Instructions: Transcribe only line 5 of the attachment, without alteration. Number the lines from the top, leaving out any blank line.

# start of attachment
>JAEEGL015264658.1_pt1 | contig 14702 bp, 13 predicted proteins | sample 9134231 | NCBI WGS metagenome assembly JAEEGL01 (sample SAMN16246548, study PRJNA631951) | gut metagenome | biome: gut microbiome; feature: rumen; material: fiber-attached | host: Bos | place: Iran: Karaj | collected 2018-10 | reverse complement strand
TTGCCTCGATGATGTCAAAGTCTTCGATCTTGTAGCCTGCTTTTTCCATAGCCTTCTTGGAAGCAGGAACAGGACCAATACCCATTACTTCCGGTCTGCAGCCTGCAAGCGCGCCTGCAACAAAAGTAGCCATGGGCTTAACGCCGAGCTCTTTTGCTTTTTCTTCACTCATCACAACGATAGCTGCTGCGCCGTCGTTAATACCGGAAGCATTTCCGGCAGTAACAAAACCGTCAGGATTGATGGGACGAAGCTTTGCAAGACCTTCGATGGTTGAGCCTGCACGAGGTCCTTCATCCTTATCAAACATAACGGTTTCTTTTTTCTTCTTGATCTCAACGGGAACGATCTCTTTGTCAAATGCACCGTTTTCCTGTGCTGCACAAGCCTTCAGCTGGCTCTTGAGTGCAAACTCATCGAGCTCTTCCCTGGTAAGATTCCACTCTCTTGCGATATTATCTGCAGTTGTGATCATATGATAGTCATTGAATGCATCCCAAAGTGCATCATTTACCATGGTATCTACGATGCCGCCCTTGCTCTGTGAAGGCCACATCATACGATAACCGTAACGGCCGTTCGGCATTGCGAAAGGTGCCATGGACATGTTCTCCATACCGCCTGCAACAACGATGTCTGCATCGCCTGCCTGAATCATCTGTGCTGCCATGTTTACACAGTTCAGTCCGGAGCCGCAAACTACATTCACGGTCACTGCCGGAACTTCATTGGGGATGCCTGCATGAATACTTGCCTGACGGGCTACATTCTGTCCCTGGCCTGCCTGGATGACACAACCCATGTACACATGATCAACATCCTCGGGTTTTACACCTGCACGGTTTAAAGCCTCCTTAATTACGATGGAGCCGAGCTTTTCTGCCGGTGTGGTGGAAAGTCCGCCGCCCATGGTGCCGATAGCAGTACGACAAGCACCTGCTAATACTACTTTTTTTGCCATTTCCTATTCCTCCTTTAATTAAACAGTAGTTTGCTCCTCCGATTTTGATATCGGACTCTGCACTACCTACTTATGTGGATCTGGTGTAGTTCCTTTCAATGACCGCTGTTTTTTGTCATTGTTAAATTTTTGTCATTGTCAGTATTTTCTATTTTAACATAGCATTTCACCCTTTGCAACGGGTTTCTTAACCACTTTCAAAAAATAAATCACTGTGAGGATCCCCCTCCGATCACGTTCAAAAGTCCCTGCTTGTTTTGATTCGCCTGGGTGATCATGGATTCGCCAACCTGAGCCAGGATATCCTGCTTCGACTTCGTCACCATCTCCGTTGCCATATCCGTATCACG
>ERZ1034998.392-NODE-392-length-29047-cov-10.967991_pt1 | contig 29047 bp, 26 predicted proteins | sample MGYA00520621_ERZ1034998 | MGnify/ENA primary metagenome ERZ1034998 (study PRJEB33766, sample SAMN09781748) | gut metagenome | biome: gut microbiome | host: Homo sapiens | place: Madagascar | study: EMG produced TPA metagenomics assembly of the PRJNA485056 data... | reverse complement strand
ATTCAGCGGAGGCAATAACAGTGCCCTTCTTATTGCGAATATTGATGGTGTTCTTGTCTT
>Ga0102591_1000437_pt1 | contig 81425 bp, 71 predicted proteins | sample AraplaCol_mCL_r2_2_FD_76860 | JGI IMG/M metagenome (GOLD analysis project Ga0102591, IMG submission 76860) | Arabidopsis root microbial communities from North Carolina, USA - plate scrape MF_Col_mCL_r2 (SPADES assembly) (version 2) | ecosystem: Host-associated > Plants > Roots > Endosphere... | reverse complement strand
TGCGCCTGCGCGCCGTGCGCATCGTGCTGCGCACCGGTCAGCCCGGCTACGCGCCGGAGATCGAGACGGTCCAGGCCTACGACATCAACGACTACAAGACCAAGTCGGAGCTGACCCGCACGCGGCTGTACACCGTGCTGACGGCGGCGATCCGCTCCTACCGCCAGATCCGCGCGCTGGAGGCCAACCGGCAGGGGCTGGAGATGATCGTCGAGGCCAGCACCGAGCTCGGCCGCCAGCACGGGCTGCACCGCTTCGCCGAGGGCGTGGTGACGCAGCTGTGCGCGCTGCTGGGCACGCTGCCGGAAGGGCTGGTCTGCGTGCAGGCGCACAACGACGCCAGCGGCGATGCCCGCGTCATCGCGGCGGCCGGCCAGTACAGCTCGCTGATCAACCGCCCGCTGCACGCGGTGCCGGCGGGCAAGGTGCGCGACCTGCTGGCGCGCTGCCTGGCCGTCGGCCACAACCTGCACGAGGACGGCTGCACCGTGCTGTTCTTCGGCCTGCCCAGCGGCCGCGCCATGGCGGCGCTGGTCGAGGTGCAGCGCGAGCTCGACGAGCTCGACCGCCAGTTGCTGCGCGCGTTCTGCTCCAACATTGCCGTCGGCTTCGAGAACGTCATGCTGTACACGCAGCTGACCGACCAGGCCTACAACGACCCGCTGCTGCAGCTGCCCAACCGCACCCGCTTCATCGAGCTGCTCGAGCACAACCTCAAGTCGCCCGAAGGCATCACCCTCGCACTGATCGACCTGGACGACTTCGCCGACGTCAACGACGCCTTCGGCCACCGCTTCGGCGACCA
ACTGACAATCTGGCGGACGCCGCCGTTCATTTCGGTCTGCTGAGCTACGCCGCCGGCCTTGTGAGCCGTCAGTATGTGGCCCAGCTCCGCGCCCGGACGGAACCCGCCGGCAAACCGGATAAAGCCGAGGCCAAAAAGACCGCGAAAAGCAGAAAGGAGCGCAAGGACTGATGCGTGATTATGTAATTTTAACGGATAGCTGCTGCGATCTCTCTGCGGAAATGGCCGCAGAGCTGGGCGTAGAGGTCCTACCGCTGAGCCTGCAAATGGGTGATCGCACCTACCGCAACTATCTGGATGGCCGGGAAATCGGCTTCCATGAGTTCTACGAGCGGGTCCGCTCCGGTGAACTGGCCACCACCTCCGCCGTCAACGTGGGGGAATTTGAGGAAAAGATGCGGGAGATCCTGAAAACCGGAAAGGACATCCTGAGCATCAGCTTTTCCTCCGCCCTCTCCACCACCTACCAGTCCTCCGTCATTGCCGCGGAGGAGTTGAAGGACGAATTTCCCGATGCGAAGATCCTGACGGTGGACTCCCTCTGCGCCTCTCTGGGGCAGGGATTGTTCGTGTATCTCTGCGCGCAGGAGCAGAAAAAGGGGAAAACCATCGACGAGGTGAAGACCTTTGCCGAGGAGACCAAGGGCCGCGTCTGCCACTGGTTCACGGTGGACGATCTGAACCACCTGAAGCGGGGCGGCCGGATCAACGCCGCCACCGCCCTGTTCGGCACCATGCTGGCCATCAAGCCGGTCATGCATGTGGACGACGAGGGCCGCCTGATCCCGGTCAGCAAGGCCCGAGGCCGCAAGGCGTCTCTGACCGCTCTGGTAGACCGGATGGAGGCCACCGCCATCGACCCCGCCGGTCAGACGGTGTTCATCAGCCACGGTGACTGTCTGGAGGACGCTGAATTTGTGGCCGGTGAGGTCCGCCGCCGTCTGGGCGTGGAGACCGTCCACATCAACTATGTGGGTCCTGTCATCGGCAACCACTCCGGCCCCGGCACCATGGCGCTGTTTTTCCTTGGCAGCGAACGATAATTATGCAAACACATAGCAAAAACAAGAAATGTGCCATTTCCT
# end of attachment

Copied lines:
>Ga0102591_1000437_pt1 | contig 81425 bp, 71 predicted proteins | sample AraplaCol_mCL_r2_2_FD_76860 | JGI IMG/M metagenome (GOLD analysis project Ga0102591, IMG submission 76860) | Arabidopsis root microbial communities from North Carolina, USA - plate scrape MF_Col_mCL_r2 (SPADES assembly) (version 2) | ecosystem: Host-associated > Plants > Roots > Endosphere... | reverse complement strand